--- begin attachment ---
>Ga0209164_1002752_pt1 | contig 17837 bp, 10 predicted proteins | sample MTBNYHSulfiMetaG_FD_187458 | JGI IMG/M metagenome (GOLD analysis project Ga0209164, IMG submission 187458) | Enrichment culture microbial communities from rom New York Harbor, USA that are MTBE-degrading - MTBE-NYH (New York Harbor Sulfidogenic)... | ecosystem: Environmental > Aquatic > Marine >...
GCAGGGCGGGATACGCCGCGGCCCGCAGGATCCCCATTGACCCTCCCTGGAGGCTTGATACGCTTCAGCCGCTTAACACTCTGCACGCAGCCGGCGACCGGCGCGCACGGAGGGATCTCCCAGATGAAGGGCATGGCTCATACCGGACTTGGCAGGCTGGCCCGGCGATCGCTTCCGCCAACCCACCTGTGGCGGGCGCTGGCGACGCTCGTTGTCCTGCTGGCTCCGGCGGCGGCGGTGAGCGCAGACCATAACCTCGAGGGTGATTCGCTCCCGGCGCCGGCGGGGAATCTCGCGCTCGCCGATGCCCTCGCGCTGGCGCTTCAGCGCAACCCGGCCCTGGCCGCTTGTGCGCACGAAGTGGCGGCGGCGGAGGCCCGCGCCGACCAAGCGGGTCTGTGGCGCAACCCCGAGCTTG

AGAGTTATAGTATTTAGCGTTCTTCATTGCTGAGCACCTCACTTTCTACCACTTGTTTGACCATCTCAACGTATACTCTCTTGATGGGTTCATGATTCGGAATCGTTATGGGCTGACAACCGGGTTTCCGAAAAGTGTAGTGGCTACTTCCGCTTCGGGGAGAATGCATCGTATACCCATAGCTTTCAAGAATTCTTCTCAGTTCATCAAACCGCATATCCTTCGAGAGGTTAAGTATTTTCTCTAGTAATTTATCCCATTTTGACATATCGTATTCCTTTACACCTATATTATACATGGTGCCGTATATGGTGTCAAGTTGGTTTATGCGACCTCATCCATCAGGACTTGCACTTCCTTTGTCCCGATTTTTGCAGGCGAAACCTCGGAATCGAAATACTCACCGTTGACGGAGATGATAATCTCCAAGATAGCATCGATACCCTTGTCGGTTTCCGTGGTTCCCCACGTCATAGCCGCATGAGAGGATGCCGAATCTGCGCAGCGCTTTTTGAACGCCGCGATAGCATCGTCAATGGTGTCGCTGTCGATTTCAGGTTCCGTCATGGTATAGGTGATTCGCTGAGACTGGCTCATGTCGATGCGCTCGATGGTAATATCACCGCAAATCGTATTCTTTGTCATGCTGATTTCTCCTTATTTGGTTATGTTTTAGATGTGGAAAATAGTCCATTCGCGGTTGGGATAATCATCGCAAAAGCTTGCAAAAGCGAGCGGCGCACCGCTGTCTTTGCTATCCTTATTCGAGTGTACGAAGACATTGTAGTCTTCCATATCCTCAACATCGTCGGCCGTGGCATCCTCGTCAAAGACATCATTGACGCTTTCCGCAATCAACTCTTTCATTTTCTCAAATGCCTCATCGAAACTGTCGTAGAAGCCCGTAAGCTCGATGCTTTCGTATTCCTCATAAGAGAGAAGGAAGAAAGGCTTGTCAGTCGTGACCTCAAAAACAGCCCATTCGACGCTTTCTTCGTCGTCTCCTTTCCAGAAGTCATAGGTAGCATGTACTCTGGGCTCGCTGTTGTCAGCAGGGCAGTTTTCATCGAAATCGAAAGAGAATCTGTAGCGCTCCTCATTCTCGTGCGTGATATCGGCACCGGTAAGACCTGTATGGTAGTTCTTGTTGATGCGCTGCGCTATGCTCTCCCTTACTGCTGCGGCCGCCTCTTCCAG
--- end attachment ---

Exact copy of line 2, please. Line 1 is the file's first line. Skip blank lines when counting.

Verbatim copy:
GCAGGGCGGGATACGCCGCGGCCCGCAGGATCCCCATTGACCCTCCCTGGAGGCTTGATACGCTTCAGCCGCTTAACACTCTGCACGCAGCCGGCGACCGGCGCGCACGGAGGGATCTCCCAGATGAAGGGCATGGCTCATACCGGACTTGGCAGGCTGGCCCGGCGATCGCTTCCGCCAACCCACCTGTGGCGGGCGCTGGCGACGCTCGTTGTCCTGCTGGCTCCGGCGGCGGCGGTGAGCGCAGACCATAACCTCGAGGGTGATTCGCTCCCGGCGCCGGCGGGGAATCTCGCGCTCGCCGATGCCCTCGCGCTGGCGCTTCAGCGCAACCCGGCCCTGGCCGCTTGTGCGCACGAAGTGGCGGCGGCGGAGGCCCGCGCCGACCAAGCGGGTCTGTGGCGCAACCCCGAGCTTG